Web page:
We found the studs before tiling and marked the line all the way up the height of the wall. We will need these stud locations when it’s time to hang the mirror after the wall is completed, so we transferred the stud marking onto the face of the top tiles with crayon, per the aforementioned tip.
What Held Me Back–
The wet saw! Or just my idea of the wet saw totally intimidated me.
They look like such intense pieces of equipment, and messy! Mucky water flying everywhere.
And it seemed like your fingers have to hold small pieces of tile mighty close to the blade and everything is wet, which means slick, which means slipping and sliding — and I really love my fingers! I didn’t handle gel fingernails very well, how on earth will I handle prosthetic fingers!
See where my head went!!! Yep, total intimidation.
Whatever saw you choose, just be sure to read the instruction manual!
We chose this Ryobi wet saw. (this is not an affiliate link – just sharing).
Reality of a Wet Saw-
NOTE: This is not a sponsored post. Just sharing what worked for me.
- The Ryobi tile saw I bought has a safety shield that encompasses the blade. The only exposed blade is just the depth of the tile. and the shield prevented me from even coming close. Phew! Such a relief!
- I wore a nylon jacket to try to stay dry. That was overkill. The only thing that got wet were my fingertips and I solved that by having an old shop towel on the table next to the saw.
- Clean, easy cuts were the standard. When I got tense, I found I tended to pull slightly to one side as I pushed the tile through and the last tiny bit would sometimes chip slightly on the cut corner. Practice and relaxing solved this.
How To Cut Curves-
What didn’t work:
- After researching further, I was not comfortable cutting small curves on 2-inch wide tile using an angle grinder!
- My tile was too thick for the tile nipper method to make smooth and exact enough cuts for my fixtures.
What did work:
- Dremel tool with a tile cutting bit!!!
I took my old Craftsman Dremel type tool to Lowes and found a tile cutting bit with the proper sized collet.
Cutting the curves was not difficult if you keep a couple of things in mind:
- A layer of painters tape on the face of the tile will reduce the cutting bit from slipping on the first pass or two while you establish a groove on the cut line
- Always clamp the tile and a piece of scrap wood to a stationary work surface. You want two hands to help guide the Dremel
- Guide the Dremel with light pressure. Let the Dremel do the work
- Keep water handy, pouring some on your cut line as you go
Here’s a short video of the process:
How To Drill Holes in Tile-
Next hurdle for a tile wall might be hanging a mirror, or artwork, or even a floating shelf.
You need to drill a hole through the tile for a screw into a stud or for a screw with an anchor.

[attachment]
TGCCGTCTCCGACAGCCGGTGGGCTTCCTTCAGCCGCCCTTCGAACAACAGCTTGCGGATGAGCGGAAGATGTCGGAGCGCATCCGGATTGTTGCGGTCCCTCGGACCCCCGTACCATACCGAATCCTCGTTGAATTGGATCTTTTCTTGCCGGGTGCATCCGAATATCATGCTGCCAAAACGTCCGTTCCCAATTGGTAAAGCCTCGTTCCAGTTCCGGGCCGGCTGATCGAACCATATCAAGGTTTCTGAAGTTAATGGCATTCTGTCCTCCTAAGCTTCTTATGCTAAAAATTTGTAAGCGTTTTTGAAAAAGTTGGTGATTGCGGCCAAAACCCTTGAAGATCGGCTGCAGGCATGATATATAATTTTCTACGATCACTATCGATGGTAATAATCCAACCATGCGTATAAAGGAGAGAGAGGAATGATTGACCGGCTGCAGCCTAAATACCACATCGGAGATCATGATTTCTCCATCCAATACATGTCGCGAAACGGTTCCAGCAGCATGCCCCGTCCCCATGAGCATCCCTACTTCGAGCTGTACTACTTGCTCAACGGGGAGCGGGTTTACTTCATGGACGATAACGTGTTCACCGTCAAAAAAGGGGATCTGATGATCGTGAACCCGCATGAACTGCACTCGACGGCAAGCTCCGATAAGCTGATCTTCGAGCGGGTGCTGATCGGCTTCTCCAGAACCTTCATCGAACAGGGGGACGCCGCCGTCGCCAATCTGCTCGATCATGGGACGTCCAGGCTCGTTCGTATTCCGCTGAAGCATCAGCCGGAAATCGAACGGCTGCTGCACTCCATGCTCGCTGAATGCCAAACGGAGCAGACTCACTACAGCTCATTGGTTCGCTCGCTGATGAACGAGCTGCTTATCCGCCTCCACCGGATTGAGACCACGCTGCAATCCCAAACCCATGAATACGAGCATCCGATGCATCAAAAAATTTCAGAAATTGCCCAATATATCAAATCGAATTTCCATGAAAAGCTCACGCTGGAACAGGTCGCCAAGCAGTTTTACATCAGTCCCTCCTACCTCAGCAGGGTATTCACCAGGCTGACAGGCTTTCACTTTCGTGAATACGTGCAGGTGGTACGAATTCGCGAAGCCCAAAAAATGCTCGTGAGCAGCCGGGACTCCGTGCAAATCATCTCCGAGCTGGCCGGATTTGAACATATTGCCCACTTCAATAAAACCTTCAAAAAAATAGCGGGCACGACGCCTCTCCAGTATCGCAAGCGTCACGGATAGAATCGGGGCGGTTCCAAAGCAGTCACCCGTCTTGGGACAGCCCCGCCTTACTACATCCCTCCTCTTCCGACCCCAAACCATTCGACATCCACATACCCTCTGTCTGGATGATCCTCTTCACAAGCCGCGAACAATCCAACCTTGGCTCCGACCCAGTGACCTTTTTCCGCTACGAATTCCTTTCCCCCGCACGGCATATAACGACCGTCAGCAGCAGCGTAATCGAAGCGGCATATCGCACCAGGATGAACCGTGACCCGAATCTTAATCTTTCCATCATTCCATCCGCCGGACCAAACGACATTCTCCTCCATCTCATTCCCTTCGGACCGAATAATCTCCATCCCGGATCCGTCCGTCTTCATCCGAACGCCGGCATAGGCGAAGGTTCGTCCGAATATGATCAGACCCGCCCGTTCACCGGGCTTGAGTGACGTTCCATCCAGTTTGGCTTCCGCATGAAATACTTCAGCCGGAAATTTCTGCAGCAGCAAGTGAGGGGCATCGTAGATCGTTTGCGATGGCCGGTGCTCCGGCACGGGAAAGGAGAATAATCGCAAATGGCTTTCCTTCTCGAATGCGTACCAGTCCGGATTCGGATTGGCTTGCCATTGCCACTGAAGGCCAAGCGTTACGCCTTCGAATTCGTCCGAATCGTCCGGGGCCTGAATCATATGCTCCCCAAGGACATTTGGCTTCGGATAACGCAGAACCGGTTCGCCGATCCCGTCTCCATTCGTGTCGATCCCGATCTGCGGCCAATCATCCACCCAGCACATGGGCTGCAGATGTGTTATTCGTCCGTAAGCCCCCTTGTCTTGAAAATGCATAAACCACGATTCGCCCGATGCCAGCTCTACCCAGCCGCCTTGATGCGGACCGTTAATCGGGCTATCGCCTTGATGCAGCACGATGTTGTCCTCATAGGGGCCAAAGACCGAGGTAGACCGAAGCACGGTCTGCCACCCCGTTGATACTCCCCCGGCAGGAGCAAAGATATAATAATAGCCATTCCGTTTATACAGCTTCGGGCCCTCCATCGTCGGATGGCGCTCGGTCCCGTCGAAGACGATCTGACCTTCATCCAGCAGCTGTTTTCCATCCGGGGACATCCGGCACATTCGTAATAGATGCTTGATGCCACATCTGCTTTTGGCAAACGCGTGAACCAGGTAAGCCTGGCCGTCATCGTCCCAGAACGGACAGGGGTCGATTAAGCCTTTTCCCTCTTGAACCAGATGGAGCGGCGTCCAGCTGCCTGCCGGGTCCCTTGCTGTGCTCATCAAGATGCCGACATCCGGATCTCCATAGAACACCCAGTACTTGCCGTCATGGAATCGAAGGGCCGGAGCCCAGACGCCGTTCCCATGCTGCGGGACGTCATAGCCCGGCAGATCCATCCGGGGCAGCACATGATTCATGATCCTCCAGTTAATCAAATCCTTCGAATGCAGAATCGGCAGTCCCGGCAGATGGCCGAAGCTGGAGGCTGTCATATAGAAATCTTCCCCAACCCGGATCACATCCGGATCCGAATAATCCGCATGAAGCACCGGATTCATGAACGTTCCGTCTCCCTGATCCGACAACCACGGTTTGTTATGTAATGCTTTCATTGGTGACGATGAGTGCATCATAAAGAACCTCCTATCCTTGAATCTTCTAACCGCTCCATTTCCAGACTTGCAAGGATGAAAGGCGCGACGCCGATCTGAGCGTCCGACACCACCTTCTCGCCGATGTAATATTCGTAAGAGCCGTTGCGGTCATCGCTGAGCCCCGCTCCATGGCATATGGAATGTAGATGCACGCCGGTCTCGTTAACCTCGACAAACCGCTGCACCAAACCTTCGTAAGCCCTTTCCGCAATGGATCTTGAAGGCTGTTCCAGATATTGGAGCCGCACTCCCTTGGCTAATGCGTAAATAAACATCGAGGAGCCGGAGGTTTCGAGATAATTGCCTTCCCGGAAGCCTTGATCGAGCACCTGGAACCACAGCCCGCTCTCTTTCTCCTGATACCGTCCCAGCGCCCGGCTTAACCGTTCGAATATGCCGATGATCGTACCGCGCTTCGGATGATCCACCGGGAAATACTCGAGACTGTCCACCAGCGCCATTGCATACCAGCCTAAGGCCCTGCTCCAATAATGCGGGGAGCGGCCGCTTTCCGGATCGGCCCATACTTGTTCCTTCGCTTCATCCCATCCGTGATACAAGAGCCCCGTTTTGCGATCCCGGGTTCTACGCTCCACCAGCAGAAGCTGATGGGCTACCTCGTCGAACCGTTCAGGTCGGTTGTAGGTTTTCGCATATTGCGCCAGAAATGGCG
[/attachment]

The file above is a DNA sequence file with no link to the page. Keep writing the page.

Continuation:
HINT: If you go the anchor route, keep in mind that you need to drill the hole larger to accommodate the lip of the anchor. The entire anchor needs to pass through the tile before you tighten the screw which expands the anchor and can crack your tile.
In our case, the mirror had two triangle loops on the back to hang over nails. Since we were hanging it so close to the ceiling, the hanging triangles. would not be seen. We calculated new placements for these triangles on the frame based on the location of the studs from the center point of the wall.
Then we were able to mark the spots on painters tape on the tile where the holes needed to go,
SUPER TRICK: Make a jig to hold your drill bit in one spot, because it is darn near impossible to do so on vertical tile. Build a jig? Just like in this short (less than a minute) video:
It’s important to drill holes before you grout. This way, you can use nails between the tiles to hold your jig in place while you drill.
The holes themselves are not difficult if you:
- use a diamond drill bit
- dip the bit in water frequently
- go slow and steady
Please consider pinning this, or sharing with a friend.
Pin it wherever you will find it again when you need some tiling tips.
My Favorite Tools and Supplies For Tiling:
The links in this post may include affiliate links, which means if you purchase anything using these links, you pay no extra, but I may receive a small commission that helps keep this blog running. I truly appreciate you using affiliate links whenever possible. Please know that I will never recommend a product I do not believe in!
Great drill! Just be sure to grab a battery + charger if you don’t already have one.
This drill bit worked great for us!
Dremel version of my old Craftsman. Great starting kit for all kinds of projects and crafts.
The tile cutting bit I used. Worked like a dream.
Perfect spreader to get the mastic right.
A soft float is best! You can go smaller if your tile is smaller.
Treat yourself! Great for all your caulking!
I hope you found this information helpful! I hope it empowers you to try something that you had always found intimidating. And to look for creative problem solving when you run into hurdles.
Don’t hesitate with any questions or feedback you might have.